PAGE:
Trial by Fire - Did Texas execute an innocent man?

The fire moved quickly through the house, a one-story wood-frame structure in a working-class neighborhood of Corsicana, in northeast Texas. Flames spread along the walls, bursting through doorways, blistering paint and tiles and furniture. Smoke pressed against the ceiling, then banked downward, seeping into each room and through crevices in the windows, staining the morning sky.
Buffie Barbee, who was eleven years old and lived two houses down, was playing in her back yard when she smelled the smoke. She ran inside and told her mother, Diane, and they hurried up the street; that’s when they saw the smoldering house and Cameron Todd Willingham standing on the front porch, wearing only a pair of jeans, his chest blackened with soot, his hair and eyelids singed. He was screaming, “My babies are burning up!” His children—Karmon and Kameron, who were one-year-old twin girls, and two-year-old Amber—were trapped inside.
Willingham told the Barbees to call the Fire Department, and while Dia…

Nebraska Paid Outside Lawyer To Register Overseas Execution Drug Supplier With FDA

Nebraska has hired Ben England, who also has been hired by other states, to help it import drugs for use in executions. In documents confirming his work for Nebraska, England also is listed as the U.S. agent for the drug salesman in India who has been the subject of ongoing BuzzFeed News reporting.

States attempting to illegally import execution drugs, an outside lawyer helping them do so, and an overseas drug supplier have coordinated their efforts more than previously known, documents obtained by BuzzFeed News show.

BuzzFeed News previously reported that three states — Arizona, Ohio, and Texas — hired outside lawyers to help them on drug importation issues. Several states have paid Ben England or his companies — Benjamin L. England & Associates, LLC and FDAImports.com, LLC — to represent the states in their attempts to import the drugs.

New public records provided by Nebraska to BuzzFeed News show that it, too, has hired England to not only import sodium thiopental but register an overseas supplier with the Food and Drug Administration (FDA).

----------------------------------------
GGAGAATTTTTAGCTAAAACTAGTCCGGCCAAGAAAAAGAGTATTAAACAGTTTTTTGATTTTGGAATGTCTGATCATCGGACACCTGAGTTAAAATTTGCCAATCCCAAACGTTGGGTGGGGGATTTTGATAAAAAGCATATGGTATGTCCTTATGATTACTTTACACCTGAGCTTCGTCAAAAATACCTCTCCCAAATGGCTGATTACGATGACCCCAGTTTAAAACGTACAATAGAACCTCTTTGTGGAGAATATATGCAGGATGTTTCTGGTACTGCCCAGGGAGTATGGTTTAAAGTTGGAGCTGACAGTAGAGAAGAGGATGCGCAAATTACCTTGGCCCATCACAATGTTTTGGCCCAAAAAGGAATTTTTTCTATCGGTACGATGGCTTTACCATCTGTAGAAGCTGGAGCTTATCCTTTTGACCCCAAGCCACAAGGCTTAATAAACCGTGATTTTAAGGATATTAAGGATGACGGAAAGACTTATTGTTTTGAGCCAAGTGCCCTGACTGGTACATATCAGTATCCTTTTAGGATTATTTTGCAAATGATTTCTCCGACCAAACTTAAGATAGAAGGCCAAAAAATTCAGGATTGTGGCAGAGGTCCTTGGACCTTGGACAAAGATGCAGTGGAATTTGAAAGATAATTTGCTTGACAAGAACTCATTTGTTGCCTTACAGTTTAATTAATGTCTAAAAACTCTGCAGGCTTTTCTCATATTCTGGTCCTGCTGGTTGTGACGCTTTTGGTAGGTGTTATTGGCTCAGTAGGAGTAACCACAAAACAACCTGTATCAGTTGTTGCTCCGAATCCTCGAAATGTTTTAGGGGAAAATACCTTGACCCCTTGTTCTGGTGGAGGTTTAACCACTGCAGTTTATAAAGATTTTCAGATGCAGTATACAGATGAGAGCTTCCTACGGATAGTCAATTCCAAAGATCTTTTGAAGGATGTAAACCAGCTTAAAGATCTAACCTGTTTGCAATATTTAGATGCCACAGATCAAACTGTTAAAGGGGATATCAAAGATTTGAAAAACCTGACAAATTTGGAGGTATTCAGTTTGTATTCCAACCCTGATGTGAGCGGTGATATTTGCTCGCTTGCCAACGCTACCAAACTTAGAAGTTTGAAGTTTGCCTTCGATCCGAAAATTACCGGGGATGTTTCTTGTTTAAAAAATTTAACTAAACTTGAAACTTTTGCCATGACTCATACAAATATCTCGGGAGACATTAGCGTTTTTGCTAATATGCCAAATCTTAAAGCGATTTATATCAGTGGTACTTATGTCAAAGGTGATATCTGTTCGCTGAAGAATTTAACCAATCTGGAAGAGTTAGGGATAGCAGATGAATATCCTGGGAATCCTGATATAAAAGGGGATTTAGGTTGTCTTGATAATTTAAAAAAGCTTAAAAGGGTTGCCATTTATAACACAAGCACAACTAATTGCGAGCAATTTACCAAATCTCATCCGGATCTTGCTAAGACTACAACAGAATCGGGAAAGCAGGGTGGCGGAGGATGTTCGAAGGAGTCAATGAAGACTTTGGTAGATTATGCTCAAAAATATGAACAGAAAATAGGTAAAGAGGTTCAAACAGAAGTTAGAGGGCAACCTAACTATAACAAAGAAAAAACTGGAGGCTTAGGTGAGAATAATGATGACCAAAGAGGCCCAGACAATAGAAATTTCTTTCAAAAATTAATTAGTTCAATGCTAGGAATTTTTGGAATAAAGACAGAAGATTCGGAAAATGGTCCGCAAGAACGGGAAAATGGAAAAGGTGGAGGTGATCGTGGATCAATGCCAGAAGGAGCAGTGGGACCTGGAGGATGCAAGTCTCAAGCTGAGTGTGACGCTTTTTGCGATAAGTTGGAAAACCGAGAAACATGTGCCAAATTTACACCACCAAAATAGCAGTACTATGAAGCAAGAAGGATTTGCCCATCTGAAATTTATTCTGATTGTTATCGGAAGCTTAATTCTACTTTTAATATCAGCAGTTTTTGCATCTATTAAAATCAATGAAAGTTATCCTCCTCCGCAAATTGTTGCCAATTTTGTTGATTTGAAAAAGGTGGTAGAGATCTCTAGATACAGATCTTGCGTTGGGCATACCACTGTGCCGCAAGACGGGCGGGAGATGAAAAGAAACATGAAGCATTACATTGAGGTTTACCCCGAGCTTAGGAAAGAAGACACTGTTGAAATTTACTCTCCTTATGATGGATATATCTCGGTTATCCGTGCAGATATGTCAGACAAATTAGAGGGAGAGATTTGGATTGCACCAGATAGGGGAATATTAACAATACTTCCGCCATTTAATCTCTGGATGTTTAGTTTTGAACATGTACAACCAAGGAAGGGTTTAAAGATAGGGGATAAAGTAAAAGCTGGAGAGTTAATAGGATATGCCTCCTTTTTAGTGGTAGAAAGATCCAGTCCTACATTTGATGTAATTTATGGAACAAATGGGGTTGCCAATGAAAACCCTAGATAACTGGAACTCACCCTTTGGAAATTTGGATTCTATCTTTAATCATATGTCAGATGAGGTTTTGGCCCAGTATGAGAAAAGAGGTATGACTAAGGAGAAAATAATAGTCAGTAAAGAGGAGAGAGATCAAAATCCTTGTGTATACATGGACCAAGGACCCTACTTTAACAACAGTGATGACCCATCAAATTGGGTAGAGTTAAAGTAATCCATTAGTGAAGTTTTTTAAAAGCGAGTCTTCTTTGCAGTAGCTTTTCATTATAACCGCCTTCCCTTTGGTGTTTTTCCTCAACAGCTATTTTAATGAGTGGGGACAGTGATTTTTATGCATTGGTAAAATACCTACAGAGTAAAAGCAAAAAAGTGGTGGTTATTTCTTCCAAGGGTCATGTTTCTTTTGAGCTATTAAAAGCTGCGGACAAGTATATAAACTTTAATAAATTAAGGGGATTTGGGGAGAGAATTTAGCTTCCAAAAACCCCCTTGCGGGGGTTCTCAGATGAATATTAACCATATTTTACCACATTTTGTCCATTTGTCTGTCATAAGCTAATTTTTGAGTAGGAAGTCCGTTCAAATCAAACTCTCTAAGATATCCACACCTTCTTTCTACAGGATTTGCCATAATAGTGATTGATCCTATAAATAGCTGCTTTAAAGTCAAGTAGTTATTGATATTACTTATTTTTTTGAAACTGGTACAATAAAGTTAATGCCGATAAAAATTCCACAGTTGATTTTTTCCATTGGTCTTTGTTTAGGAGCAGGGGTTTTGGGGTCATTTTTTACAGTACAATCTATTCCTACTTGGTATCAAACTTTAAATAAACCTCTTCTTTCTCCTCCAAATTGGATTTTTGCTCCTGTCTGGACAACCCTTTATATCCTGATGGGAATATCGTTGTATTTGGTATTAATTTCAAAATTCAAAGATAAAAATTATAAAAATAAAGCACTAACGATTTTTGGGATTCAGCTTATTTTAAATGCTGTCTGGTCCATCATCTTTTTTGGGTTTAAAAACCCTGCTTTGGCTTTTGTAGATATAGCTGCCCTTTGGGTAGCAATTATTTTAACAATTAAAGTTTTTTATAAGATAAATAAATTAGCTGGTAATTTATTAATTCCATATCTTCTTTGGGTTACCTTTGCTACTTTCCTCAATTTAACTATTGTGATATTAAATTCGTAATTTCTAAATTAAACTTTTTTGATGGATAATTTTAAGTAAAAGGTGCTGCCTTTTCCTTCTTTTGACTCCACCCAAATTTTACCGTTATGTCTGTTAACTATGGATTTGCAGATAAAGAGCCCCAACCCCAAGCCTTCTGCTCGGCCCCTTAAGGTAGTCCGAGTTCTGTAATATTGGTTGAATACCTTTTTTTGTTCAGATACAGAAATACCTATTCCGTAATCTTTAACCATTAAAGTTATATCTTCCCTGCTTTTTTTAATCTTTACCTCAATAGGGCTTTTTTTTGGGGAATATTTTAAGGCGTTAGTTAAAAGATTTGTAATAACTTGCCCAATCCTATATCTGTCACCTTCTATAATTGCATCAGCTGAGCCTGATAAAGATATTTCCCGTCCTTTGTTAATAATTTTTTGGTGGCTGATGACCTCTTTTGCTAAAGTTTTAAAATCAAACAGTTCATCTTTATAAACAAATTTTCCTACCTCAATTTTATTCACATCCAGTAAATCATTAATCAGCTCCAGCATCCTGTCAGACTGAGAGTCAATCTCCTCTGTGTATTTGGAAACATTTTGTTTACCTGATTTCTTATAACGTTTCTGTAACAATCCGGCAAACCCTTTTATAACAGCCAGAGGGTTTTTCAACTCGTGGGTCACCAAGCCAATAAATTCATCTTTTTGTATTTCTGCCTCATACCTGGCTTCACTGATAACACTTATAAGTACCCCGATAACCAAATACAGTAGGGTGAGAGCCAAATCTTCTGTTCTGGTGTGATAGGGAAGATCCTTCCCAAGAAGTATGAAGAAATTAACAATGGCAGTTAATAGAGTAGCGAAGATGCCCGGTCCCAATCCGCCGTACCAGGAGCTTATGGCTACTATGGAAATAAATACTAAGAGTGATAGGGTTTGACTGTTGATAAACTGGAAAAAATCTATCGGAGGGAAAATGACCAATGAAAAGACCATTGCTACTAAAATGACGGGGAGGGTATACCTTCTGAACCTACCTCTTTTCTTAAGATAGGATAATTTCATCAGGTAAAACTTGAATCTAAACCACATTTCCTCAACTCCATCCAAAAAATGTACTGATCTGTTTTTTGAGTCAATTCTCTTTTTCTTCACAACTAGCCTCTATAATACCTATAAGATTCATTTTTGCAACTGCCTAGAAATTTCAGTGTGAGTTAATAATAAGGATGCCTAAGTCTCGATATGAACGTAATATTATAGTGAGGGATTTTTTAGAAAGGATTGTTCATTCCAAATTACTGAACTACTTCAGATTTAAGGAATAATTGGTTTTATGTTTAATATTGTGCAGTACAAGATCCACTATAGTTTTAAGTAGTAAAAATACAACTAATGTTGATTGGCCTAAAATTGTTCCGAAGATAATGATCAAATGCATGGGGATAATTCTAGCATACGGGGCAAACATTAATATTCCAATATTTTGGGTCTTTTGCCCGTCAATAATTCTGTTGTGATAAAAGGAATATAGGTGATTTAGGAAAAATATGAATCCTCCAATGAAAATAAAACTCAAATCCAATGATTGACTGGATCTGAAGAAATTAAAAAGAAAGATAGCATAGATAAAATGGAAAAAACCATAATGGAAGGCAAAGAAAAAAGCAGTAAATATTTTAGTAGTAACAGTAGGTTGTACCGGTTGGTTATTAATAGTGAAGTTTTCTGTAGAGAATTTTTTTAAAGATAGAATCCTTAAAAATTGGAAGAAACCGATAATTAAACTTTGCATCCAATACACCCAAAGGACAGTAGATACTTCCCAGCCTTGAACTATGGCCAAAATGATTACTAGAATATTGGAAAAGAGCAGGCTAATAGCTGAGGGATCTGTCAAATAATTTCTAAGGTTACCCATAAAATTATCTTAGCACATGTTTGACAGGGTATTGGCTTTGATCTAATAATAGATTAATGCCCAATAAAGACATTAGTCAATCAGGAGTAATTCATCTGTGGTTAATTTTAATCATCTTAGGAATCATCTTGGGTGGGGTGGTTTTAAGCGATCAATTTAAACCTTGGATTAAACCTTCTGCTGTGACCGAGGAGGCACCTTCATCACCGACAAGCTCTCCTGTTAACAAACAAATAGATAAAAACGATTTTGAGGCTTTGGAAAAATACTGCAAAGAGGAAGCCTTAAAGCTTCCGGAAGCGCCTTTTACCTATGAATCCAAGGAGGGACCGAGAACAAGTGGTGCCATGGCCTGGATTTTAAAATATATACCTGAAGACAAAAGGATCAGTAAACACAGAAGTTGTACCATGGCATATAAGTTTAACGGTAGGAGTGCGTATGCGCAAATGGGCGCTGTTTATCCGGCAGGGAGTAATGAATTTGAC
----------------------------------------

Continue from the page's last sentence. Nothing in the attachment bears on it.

The documents, however, also show much more about the work going on behind the scenes to bring execution drugs into the country that the FDA says cannot legally be imported.

The records, some of which are marked confidential and “attorney-client privileged,” show Nebraska’s Department of Corrections paid attorney Ben England $399 to register sodium thiopental with the FDA that a man named Chris Harris and his company, Harris Pharma, claims to be able to manufacture. But prior reports from BuzzFeed News call into question information listed on the registration.

The registration, sent to Nebraska officials in early September, lists an address in Kolkata, India, as the location where Harris Pharma manufactures its drugs. A BuzzFeed News investigation, published in October, revealed that the location is a small rented office space, and an employee at the building confirmed that no drugs were being manufactured there.

Although Harris sold the drugs and claims to be a manufacturer, BuzzFeed News previously reported that he did not make the drugs intended for Texas and Arizona. Instead, a company in India called Health Biotech Limited is listed as the manufacturer of the drugs on FDA paperwork regarding the shipments. An employee of Health Biotech told BuzzFeed News that the company made the drug for Harris, who then marketed it on his own. “We don’t know what he does with the product,” the employee said.

Ohio, which responded in October to an FDA letter about the legality of importing sodium thiopental, has paid England more than $30,000 over the past two years. Texas paid one of England’s firms more than $15,000 in April, although the payment was rescinded days later.

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Source: Buzzfeed, Chris McDaniel, November 2, 2015

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